Coping with the Unexpected
Being away at college can feel like being on a desert island – even though students are surrounded by resources and people, when unexpected problems arise, one can feel all alone and unprepared.
Signs and Symptoms
The 'unexpected' or crisis at home can take many forms: a change in financial support, a natural disaster, an illness or death of a loved one, etc. Common emotional reactions include panic, shock, and depression. Besides these emotional reactions you may also experience physical symptoms such as stomachaches, headaches, or back pain, as well as behavioral changes including:
- Changes in sleep (either difficulty sleep or difficulty getting out of bed)
- Changes in appetite/eating (overeating or loss of appetite)
- Loss of motivation/concentration
A Balancing Act
We all have a set of coping strategies to help us manage life stressors, and usually these strategies are adequate. Imagine putting all of your stressors, (academic, relationship, financial, etc) on one side of a balance and all your stress resources (friends, family, spiritual community, etc) on the other. For the most part we have enough stress resources to help us manage the day-to-day stressors in our lives. When the unexpected happens, however, our lives can get unbalanced, either by losing access to our stress resources or by having added stressors. During a breakup, for example, students often feel that they have lost an important coping mechanism, since they can no longer lean on their partner for support.
Managing Unexpected Events
There are 3 components to managing unexpected events: Keeping things in perspective, Problem-solving , and Connecting or Reconnecting with stress resources.
Perspective-Taking: Keeping things in perspective is often one of the hardest but most necessary strategies to use. When the unexpected happens, it is not unusual to focus on how disruptive this is and we can easily overreact. It is important to give yourself a few minutes to step back and see this development in the bigger picture. This can help to clarify the impact of the unexpected event, to identify possible avenues to take, and to start to develop the beginnings of a gameplan.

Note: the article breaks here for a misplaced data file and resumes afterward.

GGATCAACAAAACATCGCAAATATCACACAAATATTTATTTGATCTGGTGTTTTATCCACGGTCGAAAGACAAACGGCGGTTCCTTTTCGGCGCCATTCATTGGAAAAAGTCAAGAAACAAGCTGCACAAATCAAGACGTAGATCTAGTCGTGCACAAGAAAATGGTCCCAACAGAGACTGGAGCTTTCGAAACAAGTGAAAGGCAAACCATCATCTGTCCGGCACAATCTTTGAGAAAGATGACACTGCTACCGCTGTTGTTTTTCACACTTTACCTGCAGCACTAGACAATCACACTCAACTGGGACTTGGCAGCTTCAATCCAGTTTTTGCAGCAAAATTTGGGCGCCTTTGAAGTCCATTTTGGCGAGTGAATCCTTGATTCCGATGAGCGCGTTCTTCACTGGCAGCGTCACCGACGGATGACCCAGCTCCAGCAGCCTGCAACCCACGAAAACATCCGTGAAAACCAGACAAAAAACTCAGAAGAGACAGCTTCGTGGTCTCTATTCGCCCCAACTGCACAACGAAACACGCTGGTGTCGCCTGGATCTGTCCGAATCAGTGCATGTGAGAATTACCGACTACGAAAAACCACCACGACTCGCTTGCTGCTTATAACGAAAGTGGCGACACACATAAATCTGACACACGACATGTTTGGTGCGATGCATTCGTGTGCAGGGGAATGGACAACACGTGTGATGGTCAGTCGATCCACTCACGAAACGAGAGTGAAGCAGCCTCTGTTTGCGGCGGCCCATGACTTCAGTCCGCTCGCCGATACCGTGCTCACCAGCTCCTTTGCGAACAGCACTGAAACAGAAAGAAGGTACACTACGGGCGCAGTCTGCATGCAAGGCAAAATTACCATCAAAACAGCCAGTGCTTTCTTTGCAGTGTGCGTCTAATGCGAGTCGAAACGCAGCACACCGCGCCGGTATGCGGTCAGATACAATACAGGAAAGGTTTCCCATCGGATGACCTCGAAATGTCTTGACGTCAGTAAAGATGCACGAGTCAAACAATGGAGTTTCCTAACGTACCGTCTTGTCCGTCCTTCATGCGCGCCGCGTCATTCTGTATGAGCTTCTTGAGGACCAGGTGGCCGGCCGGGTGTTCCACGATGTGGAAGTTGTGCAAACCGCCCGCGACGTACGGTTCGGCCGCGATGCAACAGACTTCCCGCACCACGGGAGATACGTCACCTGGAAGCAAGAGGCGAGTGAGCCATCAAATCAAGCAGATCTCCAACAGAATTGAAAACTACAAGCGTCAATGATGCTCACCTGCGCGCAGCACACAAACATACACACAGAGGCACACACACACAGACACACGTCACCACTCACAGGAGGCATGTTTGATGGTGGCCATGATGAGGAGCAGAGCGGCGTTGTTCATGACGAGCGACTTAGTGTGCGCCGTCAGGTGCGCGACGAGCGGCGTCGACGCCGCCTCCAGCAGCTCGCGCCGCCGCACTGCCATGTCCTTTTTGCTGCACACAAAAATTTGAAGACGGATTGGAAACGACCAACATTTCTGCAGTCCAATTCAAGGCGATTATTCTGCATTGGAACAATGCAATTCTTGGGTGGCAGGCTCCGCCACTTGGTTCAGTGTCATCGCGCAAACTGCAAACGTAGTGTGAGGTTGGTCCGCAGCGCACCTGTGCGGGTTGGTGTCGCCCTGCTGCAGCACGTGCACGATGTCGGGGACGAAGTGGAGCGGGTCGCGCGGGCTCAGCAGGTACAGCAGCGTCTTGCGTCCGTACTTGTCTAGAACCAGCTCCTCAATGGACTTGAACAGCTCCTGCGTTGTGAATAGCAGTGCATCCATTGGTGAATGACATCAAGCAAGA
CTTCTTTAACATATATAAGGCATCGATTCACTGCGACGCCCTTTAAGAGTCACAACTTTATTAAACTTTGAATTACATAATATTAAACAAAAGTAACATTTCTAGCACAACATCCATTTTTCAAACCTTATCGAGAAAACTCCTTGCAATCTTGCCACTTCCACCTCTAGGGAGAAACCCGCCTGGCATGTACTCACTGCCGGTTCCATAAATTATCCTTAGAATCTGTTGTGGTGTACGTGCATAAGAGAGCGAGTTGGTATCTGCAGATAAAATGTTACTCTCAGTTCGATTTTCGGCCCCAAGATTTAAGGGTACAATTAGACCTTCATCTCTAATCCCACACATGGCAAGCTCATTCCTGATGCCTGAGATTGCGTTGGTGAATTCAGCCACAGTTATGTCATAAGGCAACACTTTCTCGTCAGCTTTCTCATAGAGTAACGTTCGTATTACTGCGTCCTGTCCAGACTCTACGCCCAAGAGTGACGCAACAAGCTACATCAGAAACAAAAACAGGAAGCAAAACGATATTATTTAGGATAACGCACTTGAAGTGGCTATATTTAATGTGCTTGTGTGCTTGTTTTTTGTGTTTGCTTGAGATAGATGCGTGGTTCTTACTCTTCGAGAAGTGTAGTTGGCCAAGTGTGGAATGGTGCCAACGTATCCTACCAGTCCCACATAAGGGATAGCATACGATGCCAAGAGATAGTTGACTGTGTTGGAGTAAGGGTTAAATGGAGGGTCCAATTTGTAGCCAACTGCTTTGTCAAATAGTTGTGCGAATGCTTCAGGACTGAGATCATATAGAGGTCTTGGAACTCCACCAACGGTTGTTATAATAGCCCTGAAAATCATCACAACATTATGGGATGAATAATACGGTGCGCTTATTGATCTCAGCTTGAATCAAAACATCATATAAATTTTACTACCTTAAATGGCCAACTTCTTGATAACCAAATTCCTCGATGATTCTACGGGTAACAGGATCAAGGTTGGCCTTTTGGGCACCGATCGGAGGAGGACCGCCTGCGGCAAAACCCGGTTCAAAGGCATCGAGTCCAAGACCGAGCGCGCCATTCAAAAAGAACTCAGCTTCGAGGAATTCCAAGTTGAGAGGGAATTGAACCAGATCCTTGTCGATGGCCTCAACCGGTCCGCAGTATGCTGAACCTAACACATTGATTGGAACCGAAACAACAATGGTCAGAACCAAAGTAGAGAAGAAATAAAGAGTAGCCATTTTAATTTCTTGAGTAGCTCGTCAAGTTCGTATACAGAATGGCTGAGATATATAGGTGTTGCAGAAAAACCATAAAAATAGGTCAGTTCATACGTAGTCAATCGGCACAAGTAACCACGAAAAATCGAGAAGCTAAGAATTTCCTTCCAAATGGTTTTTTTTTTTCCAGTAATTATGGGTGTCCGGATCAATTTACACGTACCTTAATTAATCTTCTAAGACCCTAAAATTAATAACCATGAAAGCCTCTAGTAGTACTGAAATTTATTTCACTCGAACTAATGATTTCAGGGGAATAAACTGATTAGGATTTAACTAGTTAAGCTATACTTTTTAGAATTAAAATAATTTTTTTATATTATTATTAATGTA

Problem-Solving: While unexpected events can disrupt our everyday functioning, the negative impact is compounded when we are paralyzed by unanticipated stressors. Students sometimes talk of feeling that they are “spinning their wheels” because they feel keyed up but don’t know what steps to take, which amplifies feelings of helplessness and hopelessness. Taking time to identify small steps to just begin the problem-solving process can be enough to break the cycle.
Increasing Stress Resources: We need access to a wide range of resources in order to best meet the demands of daily stressors; these include the physical (adequate diet, sleep and exercise), emotional (support from family and friends), psychological (hobbies and activities that we find pleasurable and relaxing), and spiritual (church groups, religious rituals, immersing oneself in nature). The paradox of unexpected stressors is that we often pull away from stress resources just when we need them most. For example, we think family or friends don’t want to see us unhappy, we think we don’t have time to sleep, exercise or relax, or we think others can’t understand.
Increasing stress resources can mean reconnecting with activities, people or rituals that may have dropped out of your life. On the other hand, increasing resources can also mean adding in or developing new activities, people or rituals. In addition to your personal resources, the University of Oregon has several offices that provide services to help deal with the unexpected:
University Counseling and Testing Center
Student Health Center
Dean of Students Office
Office of Financial Aid
Office of Undergraduate Academic Advising